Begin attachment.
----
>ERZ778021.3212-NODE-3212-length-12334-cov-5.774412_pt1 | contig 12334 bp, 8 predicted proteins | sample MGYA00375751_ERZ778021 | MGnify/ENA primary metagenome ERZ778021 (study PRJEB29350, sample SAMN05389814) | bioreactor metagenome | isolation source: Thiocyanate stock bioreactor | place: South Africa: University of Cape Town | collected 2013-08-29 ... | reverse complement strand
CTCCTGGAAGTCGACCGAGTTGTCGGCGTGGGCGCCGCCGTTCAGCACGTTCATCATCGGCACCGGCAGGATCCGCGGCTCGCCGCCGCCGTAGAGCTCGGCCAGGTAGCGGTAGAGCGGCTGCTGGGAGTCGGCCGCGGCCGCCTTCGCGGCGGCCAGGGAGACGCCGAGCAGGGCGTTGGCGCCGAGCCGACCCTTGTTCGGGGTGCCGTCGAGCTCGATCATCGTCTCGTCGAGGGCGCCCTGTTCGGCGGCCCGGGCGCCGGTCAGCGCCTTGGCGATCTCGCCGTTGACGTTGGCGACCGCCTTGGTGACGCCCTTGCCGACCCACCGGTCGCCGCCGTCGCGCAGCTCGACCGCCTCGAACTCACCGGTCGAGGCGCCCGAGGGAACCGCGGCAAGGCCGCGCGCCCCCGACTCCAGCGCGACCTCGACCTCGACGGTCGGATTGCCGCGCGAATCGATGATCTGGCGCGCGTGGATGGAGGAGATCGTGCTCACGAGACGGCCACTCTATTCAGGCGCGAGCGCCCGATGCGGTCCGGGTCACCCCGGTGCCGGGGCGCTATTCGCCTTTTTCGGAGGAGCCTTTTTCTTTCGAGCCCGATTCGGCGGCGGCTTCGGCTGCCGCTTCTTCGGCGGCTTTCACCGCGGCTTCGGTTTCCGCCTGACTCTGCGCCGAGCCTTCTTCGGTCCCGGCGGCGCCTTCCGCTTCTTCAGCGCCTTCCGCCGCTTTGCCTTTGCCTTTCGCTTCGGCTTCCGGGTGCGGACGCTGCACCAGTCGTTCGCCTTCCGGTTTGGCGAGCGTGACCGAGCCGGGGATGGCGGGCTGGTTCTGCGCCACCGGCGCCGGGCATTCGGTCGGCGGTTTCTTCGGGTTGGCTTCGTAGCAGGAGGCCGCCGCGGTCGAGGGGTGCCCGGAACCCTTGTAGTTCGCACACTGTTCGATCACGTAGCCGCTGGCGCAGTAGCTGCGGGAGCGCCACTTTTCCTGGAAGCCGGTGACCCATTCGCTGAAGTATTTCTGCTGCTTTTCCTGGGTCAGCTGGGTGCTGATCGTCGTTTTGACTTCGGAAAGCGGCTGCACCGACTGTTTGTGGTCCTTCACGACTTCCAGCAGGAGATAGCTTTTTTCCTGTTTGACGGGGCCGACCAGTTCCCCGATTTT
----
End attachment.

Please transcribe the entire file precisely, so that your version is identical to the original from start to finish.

>ERZ778021.3212-NODE-3212-length-12334-cov-5.774412_pt1 | contig 12334 bp, 8 predicted proteins | sample MGYA00375751_ERZ778021 | MGnify/ENA primary metagenome ERZ778021 (study PRJEB29350, sample SAMN05389814) | bioreactor metagenome | isolation source: Thiocyanate stock bioreactor | place: South Africa: University of Cape Town | collected 2013-08-29 ... | reverse complement strand
CTCCTGGAAGTCGACCGAGTTGTCGGCGTGGGCGCCGCCGTTCAGCACGTTCATCATCGGCACCGGCAGGATCCGCGGCTCGCCGCCGCCGTAGAGCTCGGCCAGGTAGCGGTAGAGCGGCTGCTGGGAGTCGGCCGCGGCCGCCTTCGCGGCGGCCAGGGAGACGCCGAGCAGGGCGTTGGCGCCGAGCCGACCCTTGTTCGGGGTGCCGTCGAGCTCGATCATCGTCTCGTCGAGGGCGCCCTGTTCGGCGGCCCGGGCGCCGGTCAGCGCCTTGGCGATCTCGCCGTTGACGTTGGCGACCGCCTTGGTGACGCCCTTGCCGACCCACCGGTCGCCGCCGTCGCGCAGCTCGACCGCCTCGAACTCACCGGTCGAGGCGCCCGAGGGAACCGCGGCAAGGCCGCGCGCCCCCGACTCCAGCGCGACCTCGACCTCGACGGTCGGATTGCCGCGCGAATCGATGATCTGGCGCGCGTGGATGGAGGAGATCGTGCTCACGAGACGGCCACTCTATTCAGGCGCGAGCGCCCGATGCGGTCCGGGTCACCCCGGTGCCGGGGCGCTATTCGCCTTTTTCGGAGGAGCCTTTTTCTTTCGAGCCCGATTCGGCGGCGGCTTCGGCTGCCGCTTCTTCGGCGGCTTTCACCGCGGCTTCGGTTTCCGCCTGACTCTGCGCCGAGCCTTCTTCGGTCCCGGCGGCGCCTTCCGCTTCTTCAGCGCCTTCCGCCGCTTTGCCTTTGCCTTTCGCTTCGGCTTCCGGGTGCGGACGCTGCACCAGTCGTTCGCCTTCCGGTTTGGCGAGCGTGACCGAGCCGGGGATGGCGGGCTGGTTCTGCGCCACCGGCGCCGGGCATTCGGTCGGCGGTTTCTTCGGGTTGGCTTCGTAGCAGGAGGCCGCCGCGGTCGAGGGGTGCCCGGAACCCTTGTAGTTCGCACACTGTTCGATCACGTAGCCGCTGGCGCAGTAGCTGCGGGAGCGCCACTTTTCCTGGAAGCCGGTGACCCATTCGCTGAAGTATTTCTGCTGCTTTTCCTGGGTCAGCTGGGTGCTGATCGTCGTTTTGACTTCGGAAAGCGGCTGCACCGACTGTTTGTGGTCCTTCACGACTTCCAGCAGGAGATAGCTTTTTTCCTGTTTGACGGGGCCGACCAGTTCCCCGATTTT